Should I go on? Is it not evident that the individual interpretation of Scripture has brought about a cacophony of beliefs and moral choices? If a member of a given Christian congregation does not agree with his pastor’s interpretation of a certain Bible verse, he walks out and forms his own little church, and Christ is expected to accept it. In the end the World Council of Churches comes up as a kind of parliament of religions, or a supermarket of religions, where members can pick and choose from Jesus’ teachings what they like and leave behind what they don’t like. . . .
What has this chaotic situation got to do with Jesus Christ? He who said to let your words be yes, yes; no, no? He who does not gathers together with me, scatters abroad? He who is not with me, is against me: He who breaks one commandment violates the whole law? That not all those who say, Lord, Lord, shall enter the Kingdom of Heaven, but those who do the will of my father who is in Heaven shall enter the Kingdom of Heaven?
Christianity is not self-made according to one’s individual choices or preferences, but by obedience to the will of the Father, as we say in the Lord’s Prayer — thy will be done. We do not say my will be done!
But after martin Luther’s revolution, every Tom, Dick, and Harriet picks up a Bible and becomes a pope, or a popess — and an infallible one at that, of course, since everyone can interpret Scripture without error. The Holy Spirit is supposed to guide everyone in his Bible reading, regardless of the multiple contradictions.
Do you know what I call this? I call it popery. Yes, that’s what real popery is, when you see petty popes popping up like popcorn in plenty of popular parodied preachers’ pulpits.
What happened to the unity in one Lord, one faith, one Baptism (Eph. 4:5) in the one Church of Christ, which is the ground and foundation of the truth (1 Tim. 3:15)?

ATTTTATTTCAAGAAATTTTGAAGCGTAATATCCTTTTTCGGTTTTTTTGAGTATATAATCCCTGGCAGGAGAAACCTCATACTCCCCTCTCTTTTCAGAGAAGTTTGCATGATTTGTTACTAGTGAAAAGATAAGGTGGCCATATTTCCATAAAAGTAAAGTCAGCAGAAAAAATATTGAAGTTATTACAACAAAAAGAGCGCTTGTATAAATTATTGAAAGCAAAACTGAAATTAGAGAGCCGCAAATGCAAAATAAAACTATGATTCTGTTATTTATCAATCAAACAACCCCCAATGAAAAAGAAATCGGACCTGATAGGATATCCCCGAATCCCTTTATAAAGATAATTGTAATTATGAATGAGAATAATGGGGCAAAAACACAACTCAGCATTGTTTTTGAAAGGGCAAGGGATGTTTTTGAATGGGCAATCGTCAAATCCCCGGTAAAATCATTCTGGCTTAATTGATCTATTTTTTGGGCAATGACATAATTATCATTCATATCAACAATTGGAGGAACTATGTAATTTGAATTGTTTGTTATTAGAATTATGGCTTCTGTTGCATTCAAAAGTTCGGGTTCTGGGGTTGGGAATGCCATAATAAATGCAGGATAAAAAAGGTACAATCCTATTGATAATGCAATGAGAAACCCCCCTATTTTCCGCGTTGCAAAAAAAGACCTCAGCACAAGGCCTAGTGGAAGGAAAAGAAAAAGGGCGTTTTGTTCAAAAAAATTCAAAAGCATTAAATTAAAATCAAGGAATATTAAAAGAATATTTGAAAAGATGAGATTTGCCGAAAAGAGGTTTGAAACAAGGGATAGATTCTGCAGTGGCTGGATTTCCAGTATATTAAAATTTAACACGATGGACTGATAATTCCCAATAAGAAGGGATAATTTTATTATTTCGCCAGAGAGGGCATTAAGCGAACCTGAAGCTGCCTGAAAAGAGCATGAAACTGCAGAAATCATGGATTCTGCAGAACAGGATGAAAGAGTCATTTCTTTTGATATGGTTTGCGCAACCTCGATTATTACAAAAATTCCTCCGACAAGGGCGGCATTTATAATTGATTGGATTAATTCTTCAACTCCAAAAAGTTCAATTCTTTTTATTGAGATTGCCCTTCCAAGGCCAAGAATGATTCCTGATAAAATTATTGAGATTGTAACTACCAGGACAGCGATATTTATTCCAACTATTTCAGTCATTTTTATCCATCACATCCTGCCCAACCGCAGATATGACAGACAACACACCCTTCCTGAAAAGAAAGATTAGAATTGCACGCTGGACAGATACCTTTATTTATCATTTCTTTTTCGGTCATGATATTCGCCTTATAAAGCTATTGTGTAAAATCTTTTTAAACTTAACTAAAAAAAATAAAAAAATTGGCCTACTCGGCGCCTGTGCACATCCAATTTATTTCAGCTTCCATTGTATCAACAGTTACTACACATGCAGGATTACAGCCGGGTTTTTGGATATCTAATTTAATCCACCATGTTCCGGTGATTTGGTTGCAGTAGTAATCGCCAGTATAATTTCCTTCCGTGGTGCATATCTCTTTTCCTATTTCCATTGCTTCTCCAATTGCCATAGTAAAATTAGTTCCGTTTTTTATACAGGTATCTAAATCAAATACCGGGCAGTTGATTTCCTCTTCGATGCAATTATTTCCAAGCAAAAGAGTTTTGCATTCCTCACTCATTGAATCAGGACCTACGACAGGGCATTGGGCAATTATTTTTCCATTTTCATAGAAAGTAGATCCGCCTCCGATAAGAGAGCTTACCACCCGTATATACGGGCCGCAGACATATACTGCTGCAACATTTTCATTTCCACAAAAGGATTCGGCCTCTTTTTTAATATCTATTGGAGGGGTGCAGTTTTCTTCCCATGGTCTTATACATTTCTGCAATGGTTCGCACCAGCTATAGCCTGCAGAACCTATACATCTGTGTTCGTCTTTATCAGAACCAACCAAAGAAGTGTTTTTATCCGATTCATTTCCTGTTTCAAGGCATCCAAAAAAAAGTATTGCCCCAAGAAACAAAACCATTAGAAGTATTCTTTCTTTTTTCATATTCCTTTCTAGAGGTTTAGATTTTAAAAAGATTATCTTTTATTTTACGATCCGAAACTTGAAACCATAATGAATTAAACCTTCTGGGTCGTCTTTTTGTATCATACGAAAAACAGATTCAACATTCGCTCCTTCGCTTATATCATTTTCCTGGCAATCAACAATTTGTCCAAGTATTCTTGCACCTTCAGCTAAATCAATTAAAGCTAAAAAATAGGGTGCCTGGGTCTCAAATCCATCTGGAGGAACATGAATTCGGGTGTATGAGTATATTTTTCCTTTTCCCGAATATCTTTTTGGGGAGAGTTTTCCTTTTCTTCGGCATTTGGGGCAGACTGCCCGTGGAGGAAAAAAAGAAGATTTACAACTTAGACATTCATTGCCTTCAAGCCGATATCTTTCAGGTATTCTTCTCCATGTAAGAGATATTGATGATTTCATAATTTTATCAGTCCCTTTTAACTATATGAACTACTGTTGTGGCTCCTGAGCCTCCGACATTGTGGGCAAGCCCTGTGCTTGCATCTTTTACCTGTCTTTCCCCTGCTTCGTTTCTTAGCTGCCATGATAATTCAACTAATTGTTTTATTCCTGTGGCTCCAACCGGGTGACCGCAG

Sola Scriptura is not Christianity: It is a recipe for a relativism!
Luther himself admitted that his revolution has produced a doctrinal chaos, but he was much too proud to admit he had been wrong.
“There are as many sects and beliefs as there are heads. This fellow will have nothing to do with Baptism; another denies the Sacrament [Eucharist]. A third believes that there is another world between this and the Last Day. Some teach that Christ is not God; some say this, some say that. There is no rustic [peasant] so rude [simple, ignorant] but that, if he dreams or fancies anything it must be a whisper of the Holy Spirit, and he himself a prophet” (Grisar, Luther IV, pp. 386-407; Weimar, XVIII, 547, De Wett, III, 61).
In his masterpiece Le Christianisme et les Temps Presents, published in 1907, the then eminent French apologist Msgr. Bougoud quoted a letter from Luther to Zwingli, in which he wrote: “If the world lasts longer, it will be necessary to receive once again the decrees of the Councils in order to preserve the unity of the faith against the many interpretations of Scripture that abound these days” (quoted in vol. IV , p. 289, Editions Poussielgue, Paris).
But this cacophony has serious consequences: When everything becomes relative to the individual interpretation, to the individual choice or preference; when truth and error, good and evil, order and disorder depend entirely upon the individual personal interpretation, preference or whim, what is the result? Religious indifference.
Sola Scriptura made Christianity become meaningless as an objective message. The sentence in the Lord’s prayer, “Thy will be done” became “My will be done.”
It is no longer Christianity; it is religious relativism. It is just biblical make-believe.
Next article: Sola Scriptura is unscriptural.
+ + +
(Raymond de Souza is director of the Evangelization and Apologetics Office of the Winona Diocese, Minn.; EWTN program host; regional coordinator for Portuguese-speaking countries for Human Life International [HLI], president of the Sacred Heart Institute and a member of the Sovereign, Military, and Hospitaller Order of the Knights of Malta. His web site is: www.RaymondeSouza.com.)